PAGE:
Farm Progress

He, standing at attention, stared intently at me, and me at him through my camera lens.

Shelley E. Huguley, Editor

November 5, 2018

2 Min Read

A week ago, I found myself needing a break from writing. It had been rainy and cloudy for days, and I had a case of cabin fever, plus my farmer was beginning to get a bit stir crazy watching his near harvest-ready cotton sit in the field. I had been writing. He’d had too many days at the coffee shop. And the moisture kept falling.

But eventually the rain went away, the dark clouds dispersed. A clear, blue sky stretched across the landscape, with contrasting bright, white clouds that looked like pulled-apart cotton bolls. And when I see a sky like that, it’s an invitation in my soul to grab my camera take photos.

There’s something therapeutic about standing out in a field photographing crops. They are deafeningly silent, which can seem strangely loud when you are used to the noise and chaos of a house with three kids. And crops are naturally stunning, whether it’s a sunset reflecting off a defoliated field of white bolls or the sun rising, its rays shining between green sorghum stalks and bronze heads of grain. Crops, especially in the fall, are captivating to me.

The day the sunshine broke through, I drove out to a field south of Olton, where Joe and Brenda Snider have a half circle of sorghum and a half circle of cotton. As I pulled up to the field, I spotted a buck’s head just above and in the midst of the tall sorghum stalks. I slowly parked my vehicle and got out of the car, holding my breath. He, standing at attention, stared intently at me, and me at him through my camera lens.


A buck peeking above the sorghum in a field in Lamb County, Texas. What you can't see is another buck, hiding in the sorghum.

Attempting to get a better look at my friend, I climbed onto the hood of my car so I could shoot down into the field and maybe get a better view. I snapped photos. He stared, still not moving. Slowly, I climbed down from the hood, trying to make as little sound as possible, and walked closer to the field, almost on tiptoes. He watched me as I zoomed in on him again.

He carefully looked around, as though investigating which direction he might need to escape, and suddenly he took off across the field. If you’ve never seen a deer run, it looks so effortless. And yet this deer was jumping higher than the sorghum stalks. As if that weren’t enough, suddenly, out of nowhere, another buck rose out of the sorghum, following after the first one. My finger couldn’t press the shutter-release button fast enough.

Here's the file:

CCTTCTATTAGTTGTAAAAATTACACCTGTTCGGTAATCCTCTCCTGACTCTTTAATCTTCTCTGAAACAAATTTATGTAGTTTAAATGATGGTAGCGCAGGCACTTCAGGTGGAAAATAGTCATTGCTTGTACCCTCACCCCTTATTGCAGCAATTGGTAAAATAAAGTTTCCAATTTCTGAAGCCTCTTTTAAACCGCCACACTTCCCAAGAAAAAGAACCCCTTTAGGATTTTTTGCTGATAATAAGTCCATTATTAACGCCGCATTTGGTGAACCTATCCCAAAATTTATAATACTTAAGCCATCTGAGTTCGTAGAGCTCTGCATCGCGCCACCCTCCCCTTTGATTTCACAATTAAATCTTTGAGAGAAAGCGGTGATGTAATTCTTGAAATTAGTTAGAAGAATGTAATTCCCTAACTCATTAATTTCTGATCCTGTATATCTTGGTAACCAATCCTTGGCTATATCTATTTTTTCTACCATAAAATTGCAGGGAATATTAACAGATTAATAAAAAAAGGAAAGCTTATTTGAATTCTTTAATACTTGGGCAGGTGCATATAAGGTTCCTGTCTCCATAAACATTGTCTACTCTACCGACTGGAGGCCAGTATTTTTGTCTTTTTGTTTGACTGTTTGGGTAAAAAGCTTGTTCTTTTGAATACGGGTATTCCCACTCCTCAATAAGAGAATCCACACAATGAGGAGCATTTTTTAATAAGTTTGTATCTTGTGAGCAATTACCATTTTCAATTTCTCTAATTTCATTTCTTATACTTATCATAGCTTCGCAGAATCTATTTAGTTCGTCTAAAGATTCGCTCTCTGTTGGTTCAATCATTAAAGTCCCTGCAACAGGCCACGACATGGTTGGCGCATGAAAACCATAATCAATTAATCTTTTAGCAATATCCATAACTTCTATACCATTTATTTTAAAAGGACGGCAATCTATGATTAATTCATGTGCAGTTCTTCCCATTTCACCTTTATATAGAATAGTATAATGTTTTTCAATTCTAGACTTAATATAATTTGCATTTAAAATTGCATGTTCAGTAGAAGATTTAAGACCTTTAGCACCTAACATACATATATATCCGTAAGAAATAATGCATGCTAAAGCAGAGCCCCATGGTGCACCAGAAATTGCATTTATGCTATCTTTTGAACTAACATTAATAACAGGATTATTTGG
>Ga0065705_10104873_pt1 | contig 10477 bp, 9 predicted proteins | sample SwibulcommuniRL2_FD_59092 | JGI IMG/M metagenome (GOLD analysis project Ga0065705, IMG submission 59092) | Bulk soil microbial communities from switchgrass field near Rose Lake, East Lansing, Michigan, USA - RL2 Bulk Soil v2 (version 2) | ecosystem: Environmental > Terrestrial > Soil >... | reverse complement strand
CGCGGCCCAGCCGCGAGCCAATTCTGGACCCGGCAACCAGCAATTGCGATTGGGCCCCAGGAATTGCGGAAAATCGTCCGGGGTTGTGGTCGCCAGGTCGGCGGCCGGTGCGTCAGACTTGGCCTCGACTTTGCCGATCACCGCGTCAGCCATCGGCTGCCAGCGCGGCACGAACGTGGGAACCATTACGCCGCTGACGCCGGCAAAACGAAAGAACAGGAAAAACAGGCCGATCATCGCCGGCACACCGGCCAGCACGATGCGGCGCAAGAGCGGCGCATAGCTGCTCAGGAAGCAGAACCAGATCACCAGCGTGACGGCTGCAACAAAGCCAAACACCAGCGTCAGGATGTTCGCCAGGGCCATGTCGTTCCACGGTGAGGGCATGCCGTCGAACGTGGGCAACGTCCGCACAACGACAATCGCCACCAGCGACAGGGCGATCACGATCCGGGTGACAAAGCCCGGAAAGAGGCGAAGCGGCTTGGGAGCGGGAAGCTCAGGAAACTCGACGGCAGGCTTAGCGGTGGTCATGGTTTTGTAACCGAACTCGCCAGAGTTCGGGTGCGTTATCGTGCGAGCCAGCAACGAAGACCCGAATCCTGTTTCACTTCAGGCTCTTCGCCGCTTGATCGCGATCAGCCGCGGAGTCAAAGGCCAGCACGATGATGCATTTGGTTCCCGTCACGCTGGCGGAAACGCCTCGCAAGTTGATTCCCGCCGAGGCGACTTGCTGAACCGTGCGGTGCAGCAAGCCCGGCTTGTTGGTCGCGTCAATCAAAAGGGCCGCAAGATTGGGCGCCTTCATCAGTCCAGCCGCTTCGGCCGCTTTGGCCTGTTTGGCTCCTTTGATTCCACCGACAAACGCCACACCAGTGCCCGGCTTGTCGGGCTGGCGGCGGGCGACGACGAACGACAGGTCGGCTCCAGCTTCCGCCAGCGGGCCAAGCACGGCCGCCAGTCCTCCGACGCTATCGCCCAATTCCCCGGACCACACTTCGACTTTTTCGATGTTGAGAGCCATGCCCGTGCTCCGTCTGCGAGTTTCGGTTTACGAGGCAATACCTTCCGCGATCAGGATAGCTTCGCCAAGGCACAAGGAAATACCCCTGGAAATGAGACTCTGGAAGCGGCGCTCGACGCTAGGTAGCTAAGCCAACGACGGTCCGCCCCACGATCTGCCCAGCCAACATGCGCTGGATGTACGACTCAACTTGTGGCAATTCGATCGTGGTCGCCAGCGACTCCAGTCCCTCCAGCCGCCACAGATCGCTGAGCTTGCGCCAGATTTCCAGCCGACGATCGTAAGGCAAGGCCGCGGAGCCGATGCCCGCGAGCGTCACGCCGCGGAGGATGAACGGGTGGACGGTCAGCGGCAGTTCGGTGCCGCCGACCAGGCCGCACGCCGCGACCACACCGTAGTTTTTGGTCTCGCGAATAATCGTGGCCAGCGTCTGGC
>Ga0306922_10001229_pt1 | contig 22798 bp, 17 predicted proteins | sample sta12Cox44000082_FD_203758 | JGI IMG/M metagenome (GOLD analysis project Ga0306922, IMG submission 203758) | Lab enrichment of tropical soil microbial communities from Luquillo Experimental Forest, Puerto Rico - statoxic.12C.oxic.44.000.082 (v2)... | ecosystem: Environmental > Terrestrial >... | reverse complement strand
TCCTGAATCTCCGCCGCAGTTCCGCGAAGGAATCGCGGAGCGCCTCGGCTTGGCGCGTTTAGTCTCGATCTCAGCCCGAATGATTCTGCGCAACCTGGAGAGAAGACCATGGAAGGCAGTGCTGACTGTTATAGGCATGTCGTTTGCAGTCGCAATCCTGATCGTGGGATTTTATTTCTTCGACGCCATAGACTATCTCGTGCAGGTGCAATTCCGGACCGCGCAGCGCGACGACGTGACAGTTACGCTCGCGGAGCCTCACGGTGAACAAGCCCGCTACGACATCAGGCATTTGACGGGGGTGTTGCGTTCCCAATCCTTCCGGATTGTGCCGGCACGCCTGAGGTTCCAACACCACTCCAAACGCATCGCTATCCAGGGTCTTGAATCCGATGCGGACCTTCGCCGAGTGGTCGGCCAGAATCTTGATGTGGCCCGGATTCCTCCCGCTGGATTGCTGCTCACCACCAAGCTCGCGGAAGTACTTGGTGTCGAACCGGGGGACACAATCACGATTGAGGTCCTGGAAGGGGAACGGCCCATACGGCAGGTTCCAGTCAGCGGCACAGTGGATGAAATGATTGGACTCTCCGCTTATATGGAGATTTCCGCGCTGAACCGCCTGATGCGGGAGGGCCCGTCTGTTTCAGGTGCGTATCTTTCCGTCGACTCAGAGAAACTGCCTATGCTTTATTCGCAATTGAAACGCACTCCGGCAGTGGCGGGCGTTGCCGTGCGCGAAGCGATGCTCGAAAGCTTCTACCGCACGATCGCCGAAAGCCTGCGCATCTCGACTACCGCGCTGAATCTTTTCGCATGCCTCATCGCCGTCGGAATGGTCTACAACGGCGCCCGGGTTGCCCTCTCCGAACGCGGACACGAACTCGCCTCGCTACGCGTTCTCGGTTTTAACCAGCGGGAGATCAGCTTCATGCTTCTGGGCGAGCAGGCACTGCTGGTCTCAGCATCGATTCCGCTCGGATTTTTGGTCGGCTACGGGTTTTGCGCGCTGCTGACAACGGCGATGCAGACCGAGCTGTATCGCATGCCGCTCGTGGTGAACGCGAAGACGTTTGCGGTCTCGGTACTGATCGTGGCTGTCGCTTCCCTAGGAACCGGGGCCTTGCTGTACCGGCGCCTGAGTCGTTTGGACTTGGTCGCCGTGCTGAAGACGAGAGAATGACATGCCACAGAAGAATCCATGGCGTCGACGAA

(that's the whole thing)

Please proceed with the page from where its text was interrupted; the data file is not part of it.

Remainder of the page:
I remember thinking: Does anyone else see this? But it was only me, two bucks, my camera, and an evening that proved to be the perfect antidote to my cabin fever.

About the Author(s)

Shelley E. Huguley

Editor, Southwest Farm Press

Shelley Huguley has been involved in agriculture for the last 25 years. She began her career in agricultural communications at the Texas Forest Service West Texas Nursery in Lubbock, where she developed and produced the Windbreak Quarterly, a newspaper about windbreak trees and their benefit to wildlife, production agriculture and livestock operations. While with the Forest Service she also served as an information officer and team leader on fires during the 1998 fire season and later produced the Firebrands newsletter that was distributed quarterly throughout Texas to Volunteer Fire Departments. Her most personal involvement in agriculture also came in 1998, when she married the love of her life and cotton farmer Preston Huguley of Olton, Texas. As a farmwife, she knows first-hand the ups and downs of farming, the endless decisions made each season based on “if” it rains, “if” the drought continues, “if” the market holds. She is the bookkeeper for their family farming operation and cherishes moments on the farm such as taking harvest meals to the field or starting a sprinkler in the summer with the whole family lending a hand. Shelley has also freelanced for agricultural companies such as Olton CO-OP Gin, producing the newsletter Cotton Connections while also designing marketing materials to promote the gin. She has published articles in agricultural publications such as Southwest Farm Press while also volunteering her marketing and writing skills to non-profit organizations such as Refuge Services, an equine-assisted therapy group in Lubbock. She and her husband reside in Olton with their three children Breely, Brennon and HalleeKate.

Subscribe to receive top agriculture news
Be informed daily with these free e-newsletters

You May Also Like